Published online by Cambridge University Press: 12 June 2021
This article reviews the colorful life of Elionor of Sicily (1325–75), the third wife of King Pere III of Aragon (r. 1336–87). As an extremely talented administrator, the queen managed her own private property and dowry holdings in a way that continually supported the fiscal well-being of her husband. Her skill in this regard was especially apparent in Pere’s war with his younger rival, Pedro I of Castile (r. 1350–66/69) which lasted from 1356 to 1366. In this desperate struggle the queen repeatedly supplied money and ships for her husband while acting as his representative in Catalonia. As the mother of two princes who grew to manhood (Joan and Marti) she helped guarantee the Barcelona dynasty's survival until 1410.
The registers of Barcelona's Archivo de la Corona de Aragón have long provided great archival historians such as Robert I. Burns and Teresa-Maria Vinyoles with evidentiary material for the study of eastern Spanish women of all classes during the later Middle Ages. Unsurprisingly, this massive depository has also provided scholars – myself included – with a great deal of evidence about royal women of the same region and era, including Elionor (r. 1349–75), the third wife of Pere III (r. 1336–87), who well served her husband's realms, the Crown of Aragon, and the land of her birth, the island of Sicily. To follow Father Burns’ plan aired over twenty years ago, I will briefly explore the many roles of a “single woman” as they affected both eastern Spain and Sicily by assessing “random charters … to construct a narrative of her [family, administrative, diplomatic, and political] life.”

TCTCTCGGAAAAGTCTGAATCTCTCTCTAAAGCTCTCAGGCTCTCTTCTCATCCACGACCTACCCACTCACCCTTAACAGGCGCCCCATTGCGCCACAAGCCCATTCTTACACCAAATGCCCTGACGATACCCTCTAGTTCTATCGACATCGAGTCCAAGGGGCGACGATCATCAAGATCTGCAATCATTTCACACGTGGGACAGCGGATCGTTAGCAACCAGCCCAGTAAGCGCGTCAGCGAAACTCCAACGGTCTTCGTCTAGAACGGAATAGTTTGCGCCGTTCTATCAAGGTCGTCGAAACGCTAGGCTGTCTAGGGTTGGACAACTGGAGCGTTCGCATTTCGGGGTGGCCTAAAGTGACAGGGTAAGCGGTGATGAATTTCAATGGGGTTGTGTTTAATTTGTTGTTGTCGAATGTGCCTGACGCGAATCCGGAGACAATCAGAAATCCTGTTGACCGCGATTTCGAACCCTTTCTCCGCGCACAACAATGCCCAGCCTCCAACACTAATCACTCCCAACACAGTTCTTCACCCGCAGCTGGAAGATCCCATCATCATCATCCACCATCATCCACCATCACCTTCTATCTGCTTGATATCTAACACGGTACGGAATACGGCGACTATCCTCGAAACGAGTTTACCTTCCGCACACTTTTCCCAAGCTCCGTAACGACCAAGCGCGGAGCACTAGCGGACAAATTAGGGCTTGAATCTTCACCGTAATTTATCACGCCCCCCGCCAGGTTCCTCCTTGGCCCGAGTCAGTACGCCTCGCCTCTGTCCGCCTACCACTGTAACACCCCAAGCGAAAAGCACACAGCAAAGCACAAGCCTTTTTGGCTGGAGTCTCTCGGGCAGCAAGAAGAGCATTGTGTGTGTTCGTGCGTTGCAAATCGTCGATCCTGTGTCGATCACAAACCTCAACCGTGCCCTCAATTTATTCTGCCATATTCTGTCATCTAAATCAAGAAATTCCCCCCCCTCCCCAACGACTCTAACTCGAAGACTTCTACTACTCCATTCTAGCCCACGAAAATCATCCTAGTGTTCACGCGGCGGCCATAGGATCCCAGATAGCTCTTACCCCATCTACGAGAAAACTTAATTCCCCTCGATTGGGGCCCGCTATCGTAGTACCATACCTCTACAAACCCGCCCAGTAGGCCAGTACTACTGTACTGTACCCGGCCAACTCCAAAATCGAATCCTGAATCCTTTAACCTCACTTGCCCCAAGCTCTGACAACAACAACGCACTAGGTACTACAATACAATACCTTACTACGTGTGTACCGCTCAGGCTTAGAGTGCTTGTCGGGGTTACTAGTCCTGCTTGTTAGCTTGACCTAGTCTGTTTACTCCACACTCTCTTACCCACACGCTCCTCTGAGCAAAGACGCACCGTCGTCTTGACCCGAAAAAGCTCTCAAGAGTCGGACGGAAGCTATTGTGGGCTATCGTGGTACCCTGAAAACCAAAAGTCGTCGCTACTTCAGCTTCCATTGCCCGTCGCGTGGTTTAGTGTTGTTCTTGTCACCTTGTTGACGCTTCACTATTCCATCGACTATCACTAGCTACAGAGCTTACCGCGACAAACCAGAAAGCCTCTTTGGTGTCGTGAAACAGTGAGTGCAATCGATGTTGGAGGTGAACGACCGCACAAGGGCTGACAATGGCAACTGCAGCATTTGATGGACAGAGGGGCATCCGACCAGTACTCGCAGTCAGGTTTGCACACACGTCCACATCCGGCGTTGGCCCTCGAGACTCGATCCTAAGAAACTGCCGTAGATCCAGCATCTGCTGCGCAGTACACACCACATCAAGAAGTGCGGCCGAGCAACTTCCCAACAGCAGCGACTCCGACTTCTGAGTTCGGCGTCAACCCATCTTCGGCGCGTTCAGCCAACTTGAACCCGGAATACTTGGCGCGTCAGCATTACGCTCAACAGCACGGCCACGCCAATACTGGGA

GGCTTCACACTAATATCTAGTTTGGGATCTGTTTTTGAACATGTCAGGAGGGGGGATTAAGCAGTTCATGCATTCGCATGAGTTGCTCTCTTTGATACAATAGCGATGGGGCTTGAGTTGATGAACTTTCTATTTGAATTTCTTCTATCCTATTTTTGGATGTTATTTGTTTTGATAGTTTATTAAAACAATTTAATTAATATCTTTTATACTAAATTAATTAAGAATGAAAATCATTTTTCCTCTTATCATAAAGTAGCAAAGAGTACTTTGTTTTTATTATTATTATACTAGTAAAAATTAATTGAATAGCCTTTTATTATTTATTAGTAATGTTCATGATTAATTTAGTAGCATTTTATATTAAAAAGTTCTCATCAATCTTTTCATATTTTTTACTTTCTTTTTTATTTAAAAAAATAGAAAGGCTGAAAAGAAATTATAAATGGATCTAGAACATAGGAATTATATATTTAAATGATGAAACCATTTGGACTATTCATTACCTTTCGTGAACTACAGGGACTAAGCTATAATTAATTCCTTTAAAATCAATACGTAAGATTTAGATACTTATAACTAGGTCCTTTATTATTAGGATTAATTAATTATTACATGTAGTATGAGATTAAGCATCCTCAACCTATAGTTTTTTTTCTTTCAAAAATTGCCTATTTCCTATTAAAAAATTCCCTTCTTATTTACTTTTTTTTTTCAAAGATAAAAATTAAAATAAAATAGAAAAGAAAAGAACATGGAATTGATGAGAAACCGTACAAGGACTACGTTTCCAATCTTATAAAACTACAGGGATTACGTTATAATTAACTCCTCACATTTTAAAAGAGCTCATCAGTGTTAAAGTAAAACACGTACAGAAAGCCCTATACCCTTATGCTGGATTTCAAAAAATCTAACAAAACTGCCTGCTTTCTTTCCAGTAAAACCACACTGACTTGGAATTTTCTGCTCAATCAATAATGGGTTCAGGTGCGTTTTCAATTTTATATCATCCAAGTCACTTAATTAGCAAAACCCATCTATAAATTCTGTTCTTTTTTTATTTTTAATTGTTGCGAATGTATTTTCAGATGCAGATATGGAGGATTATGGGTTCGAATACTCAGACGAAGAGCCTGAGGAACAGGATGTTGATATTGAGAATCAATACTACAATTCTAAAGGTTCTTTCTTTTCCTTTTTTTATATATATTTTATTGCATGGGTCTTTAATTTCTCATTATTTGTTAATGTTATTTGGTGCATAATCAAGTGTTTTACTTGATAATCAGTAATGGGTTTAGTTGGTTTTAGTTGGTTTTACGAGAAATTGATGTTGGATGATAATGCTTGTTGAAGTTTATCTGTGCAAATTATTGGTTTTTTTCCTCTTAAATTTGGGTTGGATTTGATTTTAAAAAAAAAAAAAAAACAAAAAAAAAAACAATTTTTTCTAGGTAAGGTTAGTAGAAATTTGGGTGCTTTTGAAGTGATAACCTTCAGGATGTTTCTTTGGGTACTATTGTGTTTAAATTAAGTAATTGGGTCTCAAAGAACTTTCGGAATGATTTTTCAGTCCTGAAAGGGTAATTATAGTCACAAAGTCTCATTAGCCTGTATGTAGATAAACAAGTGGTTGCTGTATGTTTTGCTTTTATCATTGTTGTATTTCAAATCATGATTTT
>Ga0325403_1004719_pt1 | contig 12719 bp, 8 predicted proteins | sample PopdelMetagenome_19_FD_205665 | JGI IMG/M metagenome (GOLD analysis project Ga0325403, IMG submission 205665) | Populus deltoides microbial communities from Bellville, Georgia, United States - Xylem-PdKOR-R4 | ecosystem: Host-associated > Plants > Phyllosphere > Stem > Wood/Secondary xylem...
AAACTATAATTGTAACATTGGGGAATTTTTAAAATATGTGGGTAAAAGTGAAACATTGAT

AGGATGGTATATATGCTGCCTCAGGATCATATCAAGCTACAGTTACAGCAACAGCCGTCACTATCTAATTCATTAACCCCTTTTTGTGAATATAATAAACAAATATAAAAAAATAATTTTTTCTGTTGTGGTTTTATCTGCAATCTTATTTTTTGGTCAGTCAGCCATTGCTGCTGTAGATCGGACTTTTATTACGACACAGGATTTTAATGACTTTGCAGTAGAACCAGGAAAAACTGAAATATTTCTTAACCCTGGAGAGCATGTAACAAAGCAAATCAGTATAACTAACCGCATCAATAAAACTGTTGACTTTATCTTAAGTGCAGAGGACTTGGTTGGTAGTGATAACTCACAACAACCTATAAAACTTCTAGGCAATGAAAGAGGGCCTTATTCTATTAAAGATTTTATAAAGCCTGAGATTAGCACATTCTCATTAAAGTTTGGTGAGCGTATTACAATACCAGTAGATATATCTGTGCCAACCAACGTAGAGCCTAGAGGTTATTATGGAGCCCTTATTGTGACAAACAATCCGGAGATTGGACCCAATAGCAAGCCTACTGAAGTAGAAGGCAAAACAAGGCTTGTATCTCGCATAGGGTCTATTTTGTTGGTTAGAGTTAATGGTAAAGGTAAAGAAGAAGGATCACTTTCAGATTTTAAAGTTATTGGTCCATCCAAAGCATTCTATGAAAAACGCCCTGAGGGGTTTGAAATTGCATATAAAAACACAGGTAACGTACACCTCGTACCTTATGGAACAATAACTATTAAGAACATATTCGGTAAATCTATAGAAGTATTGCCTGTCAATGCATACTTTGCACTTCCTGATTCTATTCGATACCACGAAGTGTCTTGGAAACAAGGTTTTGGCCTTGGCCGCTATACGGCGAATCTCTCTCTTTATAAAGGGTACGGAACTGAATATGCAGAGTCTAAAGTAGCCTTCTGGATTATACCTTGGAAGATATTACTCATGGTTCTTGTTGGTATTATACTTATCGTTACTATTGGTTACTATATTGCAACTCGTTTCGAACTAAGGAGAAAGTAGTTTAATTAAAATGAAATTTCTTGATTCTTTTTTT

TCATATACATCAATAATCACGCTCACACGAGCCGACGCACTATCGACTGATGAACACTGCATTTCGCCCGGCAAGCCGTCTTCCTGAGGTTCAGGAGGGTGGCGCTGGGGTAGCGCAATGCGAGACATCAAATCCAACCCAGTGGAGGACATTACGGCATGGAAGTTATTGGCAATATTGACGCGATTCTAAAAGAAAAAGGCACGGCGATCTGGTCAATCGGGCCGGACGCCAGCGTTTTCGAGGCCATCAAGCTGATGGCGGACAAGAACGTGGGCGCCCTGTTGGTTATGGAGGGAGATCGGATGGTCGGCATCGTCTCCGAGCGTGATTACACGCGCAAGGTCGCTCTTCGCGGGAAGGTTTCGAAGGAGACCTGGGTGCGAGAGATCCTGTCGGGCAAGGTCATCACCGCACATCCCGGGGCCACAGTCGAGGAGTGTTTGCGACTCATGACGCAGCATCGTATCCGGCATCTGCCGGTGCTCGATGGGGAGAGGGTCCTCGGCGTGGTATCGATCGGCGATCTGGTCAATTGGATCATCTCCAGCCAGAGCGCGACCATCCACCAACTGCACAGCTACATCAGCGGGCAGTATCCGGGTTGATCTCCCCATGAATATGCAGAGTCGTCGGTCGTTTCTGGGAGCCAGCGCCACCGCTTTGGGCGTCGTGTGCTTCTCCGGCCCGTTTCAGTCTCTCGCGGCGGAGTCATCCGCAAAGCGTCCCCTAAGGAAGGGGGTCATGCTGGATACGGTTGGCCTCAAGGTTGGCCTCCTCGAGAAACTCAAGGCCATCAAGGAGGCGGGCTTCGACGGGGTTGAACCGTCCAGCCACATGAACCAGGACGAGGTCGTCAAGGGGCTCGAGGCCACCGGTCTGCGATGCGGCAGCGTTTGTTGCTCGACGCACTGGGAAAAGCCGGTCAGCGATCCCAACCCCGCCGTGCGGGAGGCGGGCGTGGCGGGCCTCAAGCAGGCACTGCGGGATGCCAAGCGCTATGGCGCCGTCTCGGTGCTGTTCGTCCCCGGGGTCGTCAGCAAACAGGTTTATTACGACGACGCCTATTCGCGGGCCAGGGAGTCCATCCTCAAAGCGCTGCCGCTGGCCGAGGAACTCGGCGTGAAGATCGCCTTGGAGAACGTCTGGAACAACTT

This linked archival information will allow the assessment of the Aragonese queen as a faithful wife and mother who, with her “most beloved husband and lord,” had three sons and a daughter, three of whom advanced to royal life for themselves. We will also see her as an important administrative figure in Pere III's government, who, exercising the offices of governor of Catalonia and royal lieutenant, served as a critically important figure in conflicts against Sardinia (1354––55) and Castile (1356––66). Elionor will also be seen as an important player in her husband's military endeavors who often kept his captains in line, contributed money from her official revenues and private funds to pay troops and naval crews while even having ships armed, and maintained communication lines between the king, his officials, and captains.